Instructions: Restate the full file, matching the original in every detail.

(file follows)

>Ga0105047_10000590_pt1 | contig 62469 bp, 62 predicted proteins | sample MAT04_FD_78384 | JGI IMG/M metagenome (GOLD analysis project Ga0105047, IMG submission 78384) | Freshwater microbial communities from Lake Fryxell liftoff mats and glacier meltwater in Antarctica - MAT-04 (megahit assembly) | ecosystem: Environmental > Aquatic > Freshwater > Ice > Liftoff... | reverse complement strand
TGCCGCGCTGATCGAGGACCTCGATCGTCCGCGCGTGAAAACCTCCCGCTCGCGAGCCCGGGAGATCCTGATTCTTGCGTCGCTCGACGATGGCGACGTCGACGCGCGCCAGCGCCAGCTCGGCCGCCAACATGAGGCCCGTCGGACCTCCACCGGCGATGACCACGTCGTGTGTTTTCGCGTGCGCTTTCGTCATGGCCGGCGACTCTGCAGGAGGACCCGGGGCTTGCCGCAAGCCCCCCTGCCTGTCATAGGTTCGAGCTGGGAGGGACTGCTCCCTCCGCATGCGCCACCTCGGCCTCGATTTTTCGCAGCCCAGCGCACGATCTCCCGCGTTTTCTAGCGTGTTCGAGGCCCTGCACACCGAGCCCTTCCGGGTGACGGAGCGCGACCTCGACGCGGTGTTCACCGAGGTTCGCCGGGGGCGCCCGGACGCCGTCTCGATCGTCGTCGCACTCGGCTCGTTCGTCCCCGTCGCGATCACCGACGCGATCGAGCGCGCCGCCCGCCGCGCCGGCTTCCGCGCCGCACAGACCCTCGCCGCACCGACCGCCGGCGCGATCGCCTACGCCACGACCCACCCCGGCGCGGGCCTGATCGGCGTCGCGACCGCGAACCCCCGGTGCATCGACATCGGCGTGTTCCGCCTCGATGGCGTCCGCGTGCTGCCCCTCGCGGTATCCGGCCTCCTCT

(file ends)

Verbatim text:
>Ga0105047_10000590_pt1 | contig 62469 bp, 62 predicted proteins | sample MAT04_FD_78384 | JGI IMG/M metagenome (GOLD analysis project Ga0105047, IMG submission 78384) | Freshwater microbial communities from Lake Fryxell liftoff mats and glacier meltwater in Antarctica - MAT-04 (megahit assembly) | ecosystem: Environmental > Aquatic > Freshwater > Ice > Liftoff... | reverse complement strand
TGCCGCGCTGATCGAGGACCTCGATCGTCCGCGCGTGAAAACCTCCCGCTCGCGAGCCCGGGAGATCCTGATTCTTGCGTCGCTCGACGATGGCGACGTCGACGCGCGCCAGCGCCAGCTCGGCCGCCAACATGAGGCCCGTCGGACCTCCACCGGCGATGACCACGTCGTGTGTTTTCGCGTGCGCTTTCGTCATGGCCGGCGACTCTGCAGGAGGACCCGGGGCTTGCCGCAAGCCCCCCTGCCTGTCATAGGTTCGAGCTGGGAGGGACTGCTCCCTCCGCATGCGCCACCTCGGCCTCGATTTTTCGCAGCCCAGCGCACGATCTCCCGCGTTTTCTAGCGTGTTCGAGGCCCTGCACACCGAGCCCTTCCGGGTGACGGAGCGCGACCTCGACGCGGTGTTCACCGAGGTTCGCCGGGGGCGCCCGGACGCCGTCTCGATCGTCGTCGCACTCGGCTCGTTCGTCCCCGTCGCGATCACCGACGCGATCGAGCGCGCCGCCCGCCGCGCCGGCTTCCGCGCCGCACAGACCCTCGCCGCACCGACCGCCGGCGCGATCGCCTACGCCACGACCCACCCCGGCGCGGGCCTGATCGGCGTCGCGACCGCGAACCCCCGGTGCATCGACATCGGCGTGTTCCGCCTCGATGGCGTCCGCGTGCTGCCCCTCGCGGTATCCGGCCTCCTCT